Welcome to the first edition of “Burning Futures: On Ecologies of Existence” – the podcast. The new discussion series at HAU Hebbel am Ufer looks at the escalating and indeed apocalyptic discourses of the coming end against the background of a growing ecological crisis and asks about opportunities for action. It is initiated and conceived by HAU´s curator for Discourse, Margarita Tsomou, and curated in cooperation with the theorist and dramaturg Maximillian Haas ...
On the 50th anniversary of the Stonewall Riots Tucké Royale, Johannes Maria Schmit and Schuldenberg Films set out through the Uckermark in a motorcade packed with a queer hologram family of 60 participants. In the northeastern periphery, they looked back on and celebrated the 50th anniversary of the Stonewall Riots at a safe distance from the big city of Berlin. The audio pieces you can listen to here were played in the participants' car radios. The tracks were positioned in a dramaturgy that mixed them with the landscape flying by in between the stops.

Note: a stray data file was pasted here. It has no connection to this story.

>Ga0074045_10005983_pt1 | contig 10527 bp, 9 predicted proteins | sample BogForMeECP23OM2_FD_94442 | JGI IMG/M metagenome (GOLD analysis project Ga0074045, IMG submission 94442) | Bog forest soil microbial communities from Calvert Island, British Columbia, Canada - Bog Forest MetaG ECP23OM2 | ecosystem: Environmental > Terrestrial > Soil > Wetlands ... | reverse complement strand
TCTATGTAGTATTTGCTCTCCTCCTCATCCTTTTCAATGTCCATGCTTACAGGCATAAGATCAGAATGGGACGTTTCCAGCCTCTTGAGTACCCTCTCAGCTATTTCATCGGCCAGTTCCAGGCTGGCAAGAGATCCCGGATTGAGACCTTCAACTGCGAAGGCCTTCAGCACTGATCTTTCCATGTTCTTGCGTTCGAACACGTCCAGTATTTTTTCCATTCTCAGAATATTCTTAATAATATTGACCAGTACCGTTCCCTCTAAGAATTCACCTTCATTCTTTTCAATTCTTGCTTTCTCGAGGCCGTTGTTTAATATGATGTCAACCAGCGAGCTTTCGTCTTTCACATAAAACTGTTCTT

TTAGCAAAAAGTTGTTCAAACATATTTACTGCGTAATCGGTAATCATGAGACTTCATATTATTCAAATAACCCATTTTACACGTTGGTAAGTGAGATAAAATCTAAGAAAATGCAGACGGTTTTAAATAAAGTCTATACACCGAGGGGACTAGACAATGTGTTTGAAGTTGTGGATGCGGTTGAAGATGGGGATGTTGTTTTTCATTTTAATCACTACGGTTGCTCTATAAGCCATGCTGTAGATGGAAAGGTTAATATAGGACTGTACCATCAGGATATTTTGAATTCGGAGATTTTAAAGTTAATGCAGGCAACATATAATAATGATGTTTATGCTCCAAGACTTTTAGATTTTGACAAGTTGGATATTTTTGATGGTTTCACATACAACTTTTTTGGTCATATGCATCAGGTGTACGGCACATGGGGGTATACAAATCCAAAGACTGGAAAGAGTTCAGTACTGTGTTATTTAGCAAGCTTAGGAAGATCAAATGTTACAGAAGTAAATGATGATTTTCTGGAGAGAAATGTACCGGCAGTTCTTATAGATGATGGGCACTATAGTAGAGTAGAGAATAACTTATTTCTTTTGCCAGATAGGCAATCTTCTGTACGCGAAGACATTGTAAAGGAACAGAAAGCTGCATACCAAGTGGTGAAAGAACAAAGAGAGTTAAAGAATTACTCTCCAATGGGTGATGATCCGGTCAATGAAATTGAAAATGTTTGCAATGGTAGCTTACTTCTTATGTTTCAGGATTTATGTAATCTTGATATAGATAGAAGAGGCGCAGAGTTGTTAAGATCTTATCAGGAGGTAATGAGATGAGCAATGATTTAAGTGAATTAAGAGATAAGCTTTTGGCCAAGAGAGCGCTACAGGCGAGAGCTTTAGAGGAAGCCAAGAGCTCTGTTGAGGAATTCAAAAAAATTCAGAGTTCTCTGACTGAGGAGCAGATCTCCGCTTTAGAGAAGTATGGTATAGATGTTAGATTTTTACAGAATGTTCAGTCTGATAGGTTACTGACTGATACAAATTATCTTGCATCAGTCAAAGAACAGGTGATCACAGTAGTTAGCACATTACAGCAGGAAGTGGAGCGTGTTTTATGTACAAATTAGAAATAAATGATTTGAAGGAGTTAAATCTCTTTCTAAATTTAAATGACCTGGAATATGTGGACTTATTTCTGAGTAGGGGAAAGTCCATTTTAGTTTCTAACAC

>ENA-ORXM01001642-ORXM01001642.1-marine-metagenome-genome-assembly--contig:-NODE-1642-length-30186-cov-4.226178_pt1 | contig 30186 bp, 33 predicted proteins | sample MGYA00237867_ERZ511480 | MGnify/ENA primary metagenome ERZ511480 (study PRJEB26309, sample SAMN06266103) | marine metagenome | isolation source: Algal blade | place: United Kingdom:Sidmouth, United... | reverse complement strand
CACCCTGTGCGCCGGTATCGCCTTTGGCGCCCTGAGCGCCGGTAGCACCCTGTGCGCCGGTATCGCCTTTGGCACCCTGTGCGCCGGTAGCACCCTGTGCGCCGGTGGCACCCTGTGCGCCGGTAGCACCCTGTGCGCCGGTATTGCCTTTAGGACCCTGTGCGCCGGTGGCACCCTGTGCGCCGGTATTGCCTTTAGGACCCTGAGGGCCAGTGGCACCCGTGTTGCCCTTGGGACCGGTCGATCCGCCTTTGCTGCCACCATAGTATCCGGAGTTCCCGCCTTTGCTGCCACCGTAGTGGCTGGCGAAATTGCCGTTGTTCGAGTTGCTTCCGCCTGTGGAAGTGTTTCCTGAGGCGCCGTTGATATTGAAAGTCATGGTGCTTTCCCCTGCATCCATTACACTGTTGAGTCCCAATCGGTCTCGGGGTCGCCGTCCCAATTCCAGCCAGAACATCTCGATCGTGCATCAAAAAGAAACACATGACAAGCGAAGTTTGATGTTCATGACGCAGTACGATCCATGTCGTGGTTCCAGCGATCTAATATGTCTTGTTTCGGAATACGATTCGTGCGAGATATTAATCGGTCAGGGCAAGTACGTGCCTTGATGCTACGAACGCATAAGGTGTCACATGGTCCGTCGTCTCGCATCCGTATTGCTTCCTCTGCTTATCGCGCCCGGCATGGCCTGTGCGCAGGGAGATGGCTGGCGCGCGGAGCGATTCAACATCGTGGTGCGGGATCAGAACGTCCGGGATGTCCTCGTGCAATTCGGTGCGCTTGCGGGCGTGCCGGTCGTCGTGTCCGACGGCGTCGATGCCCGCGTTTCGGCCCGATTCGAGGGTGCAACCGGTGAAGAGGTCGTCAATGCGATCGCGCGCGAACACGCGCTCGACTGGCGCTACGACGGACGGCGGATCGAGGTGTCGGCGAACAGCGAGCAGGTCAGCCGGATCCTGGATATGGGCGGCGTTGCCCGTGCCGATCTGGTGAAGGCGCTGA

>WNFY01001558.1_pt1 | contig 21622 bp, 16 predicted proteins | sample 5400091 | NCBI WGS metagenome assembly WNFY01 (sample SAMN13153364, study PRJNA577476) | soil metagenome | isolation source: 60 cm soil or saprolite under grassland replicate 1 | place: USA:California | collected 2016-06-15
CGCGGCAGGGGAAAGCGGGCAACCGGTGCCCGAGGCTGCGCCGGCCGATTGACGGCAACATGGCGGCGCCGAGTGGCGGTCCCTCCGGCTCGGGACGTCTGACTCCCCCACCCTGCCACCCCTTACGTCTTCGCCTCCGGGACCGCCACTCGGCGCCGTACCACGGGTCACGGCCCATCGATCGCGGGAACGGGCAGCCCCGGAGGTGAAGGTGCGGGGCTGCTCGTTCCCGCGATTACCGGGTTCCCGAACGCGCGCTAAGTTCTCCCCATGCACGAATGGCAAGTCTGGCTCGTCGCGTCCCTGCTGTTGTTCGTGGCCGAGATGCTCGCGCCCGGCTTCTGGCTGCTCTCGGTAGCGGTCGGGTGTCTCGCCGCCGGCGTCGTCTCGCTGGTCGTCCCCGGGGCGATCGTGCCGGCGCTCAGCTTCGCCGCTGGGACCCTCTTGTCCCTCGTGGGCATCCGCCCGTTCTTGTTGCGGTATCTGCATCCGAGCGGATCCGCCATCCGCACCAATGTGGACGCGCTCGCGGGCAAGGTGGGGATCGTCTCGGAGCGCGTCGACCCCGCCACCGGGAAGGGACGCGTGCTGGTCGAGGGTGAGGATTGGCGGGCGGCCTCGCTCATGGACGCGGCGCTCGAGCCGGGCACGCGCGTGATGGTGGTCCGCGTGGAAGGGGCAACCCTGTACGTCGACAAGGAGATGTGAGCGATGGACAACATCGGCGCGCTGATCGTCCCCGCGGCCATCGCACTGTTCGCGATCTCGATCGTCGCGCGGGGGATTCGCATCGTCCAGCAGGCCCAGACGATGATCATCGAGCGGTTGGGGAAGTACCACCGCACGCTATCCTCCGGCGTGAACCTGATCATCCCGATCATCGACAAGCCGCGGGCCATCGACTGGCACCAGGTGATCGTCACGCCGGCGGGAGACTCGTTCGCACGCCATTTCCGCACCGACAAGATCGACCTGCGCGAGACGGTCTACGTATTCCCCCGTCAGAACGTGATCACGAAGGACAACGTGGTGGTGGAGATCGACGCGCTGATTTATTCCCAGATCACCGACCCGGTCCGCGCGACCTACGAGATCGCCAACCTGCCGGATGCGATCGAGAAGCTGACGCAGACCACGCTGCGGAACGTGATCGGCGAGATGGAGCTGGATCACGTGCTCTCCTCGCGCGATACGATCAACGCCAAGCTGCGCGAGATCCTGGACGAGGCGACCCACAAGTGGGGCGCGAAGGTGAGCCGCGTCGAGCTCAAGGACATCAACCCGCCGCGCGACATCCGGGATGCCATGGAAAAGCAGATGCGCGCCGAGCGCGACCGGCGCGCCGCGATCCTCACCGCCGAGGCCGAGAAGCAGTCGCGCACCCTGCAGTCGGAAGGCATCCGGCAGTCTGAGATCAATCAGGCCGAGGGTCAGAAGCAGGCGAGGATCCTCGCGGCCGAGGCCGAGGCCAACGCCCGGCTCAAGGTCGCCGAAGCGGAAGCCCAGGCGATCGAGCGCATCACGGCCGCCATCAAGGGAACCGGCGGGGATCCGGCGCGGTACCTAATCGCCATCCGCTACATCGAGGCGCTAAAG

In recent years Nature Theater of Oklahoma’s work has taken many different directions but recently they went back to choreography as their main medium. With “No President. A Story Ballet of Enlightenment in two Immoral Acts” they return to HAU.
Excerpts from the letters of Nicoleta Esinencu’s mother
After the fall of the Soviet Union, family structures in the Republic of Moldova were faced with great economic challenges and at the same time were restyled into a traditional Christian asset. Nicoleta Esinencu links these circumstances with the experience of losing her parents, examining the term family in the 21st century. This is an excerpt from her mother’s letters to her.
Ariel Efraim Ashbel talks about his new work “no apocalypse not now”, his poetics and his role as director.